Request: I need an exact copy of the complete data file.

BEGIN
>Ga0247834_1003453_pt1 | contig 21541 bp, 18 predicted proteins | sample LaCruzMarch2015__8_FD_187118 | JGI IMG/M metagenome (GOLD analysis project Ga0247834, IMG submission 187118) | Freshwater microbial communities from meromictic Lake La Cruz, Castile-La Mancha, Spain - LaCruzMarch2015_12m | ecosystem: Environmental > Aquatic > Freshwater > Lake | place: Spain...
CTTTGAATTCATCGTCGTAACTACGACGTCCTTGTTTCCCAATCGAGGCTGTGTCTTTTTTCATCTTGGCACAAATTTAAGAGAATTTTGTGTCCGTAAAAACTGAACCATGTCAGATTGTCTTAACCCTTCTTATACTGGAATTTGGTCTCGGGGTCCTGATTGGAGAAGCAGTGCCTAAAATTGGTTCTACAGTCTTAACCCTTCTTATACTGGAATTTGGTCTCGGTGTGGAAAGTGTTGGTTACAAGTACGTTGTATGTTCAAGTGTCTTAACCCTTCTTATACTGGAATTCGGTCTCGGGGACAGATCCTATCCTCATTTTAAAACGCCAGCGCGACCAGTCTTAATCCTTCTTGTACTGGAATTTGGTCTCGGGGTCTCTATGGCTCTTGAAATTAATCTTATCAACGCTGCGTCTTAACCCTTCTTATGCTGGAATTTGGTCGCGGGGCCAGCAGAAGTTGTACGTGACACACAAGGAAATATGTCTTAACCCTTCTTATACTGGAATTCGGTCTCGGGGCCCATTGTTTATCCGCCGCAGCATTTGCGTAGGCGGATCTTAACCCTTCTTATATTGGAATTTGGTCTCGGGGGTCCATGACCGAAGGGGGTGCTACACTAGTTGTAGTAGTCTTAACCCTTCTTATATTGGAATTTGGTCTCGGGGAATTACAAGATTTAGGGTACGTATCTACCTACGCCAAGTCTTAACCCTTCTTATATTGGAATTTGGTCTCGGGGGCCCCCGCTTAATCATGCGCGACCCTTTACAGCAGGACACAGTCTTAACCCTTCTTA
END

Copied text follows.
>Ga0247834_1003453_pt1 | contig 21541 bp, 18 predicted proteins | sample LaCruzMarch2015__8_FD_187118 | JGI IMG/M metagenome (GOLD analysis project Ga0247834, IMG submission 187118) | Freshwater microbial communities from meromictic Lake La Cruz, Castile-La Mancha, Spain - LaCruzMarch2015_12m | ecosystem: Environmental > Aquatic > Freshwater > Lake | place: Spain...
CTTTGAATTCATCGTCGTAACTACGACGTCCTTGTTTCCCAATCGAGGCTGTGTCTTTTTTCATCTTGGCACAAATTTAAGAGAATTTTGTGTCCGTAAAAACTGAACCATGTCAGATTGTCTTAACCCTTCTTATACTGGAATTTGGTCTCGGGGTCCTGATTGGAGAAGCAGTGCCTAAAATTGGTTCTACAGTCTTAACCCTTCTTATACTGGAATTTGGTCTCGGTGTGGAAAGTGTTGGTTACAAGTACGTTGTATGTTCAAGTGTCTTAACCCTTCTTATACTGGAATTCGGTCTCGGGGACAGATCCTATCCTCATTTTAAAACGCCAGCGCGACCAGTCTTAATCCTTCTTGTACTGGAATTTGGTCTCGGGGTCTCTATGGCTCTTGAAATTAATCTTATCAACGCTGCGTCTTAACCCTTCTTATGCTGGAATTTGGTCGCGGGGCCAGCAGAAGTTGTACGTGACACACAAGGAAATATGTCTTAACCCTTCTTATACTGGAATTCGGTCTCGGGGCCCATTGTTTATCCGCCGCAGCATTTGCGTAGGCGGATCTTAACCCTTCTTATATTGGAATTTGGTCTCGGGGGTCCATGACCGAAGGGGGTGCTACACTAGTTGTAGTAGTCTTAACCCTTCTTATATTGGAATTTGGTCTCGGGGAATTACAAGATTTAGGGTACGTATCTACCTACGCCAAGTCTTAACCCTTCTTATATTGGAATTTGGTCTCGGGGGCCCCCGCTTAATCATGCGCGACCCTTTACAGCAGGACACAGTCTTAACCCTTCTTA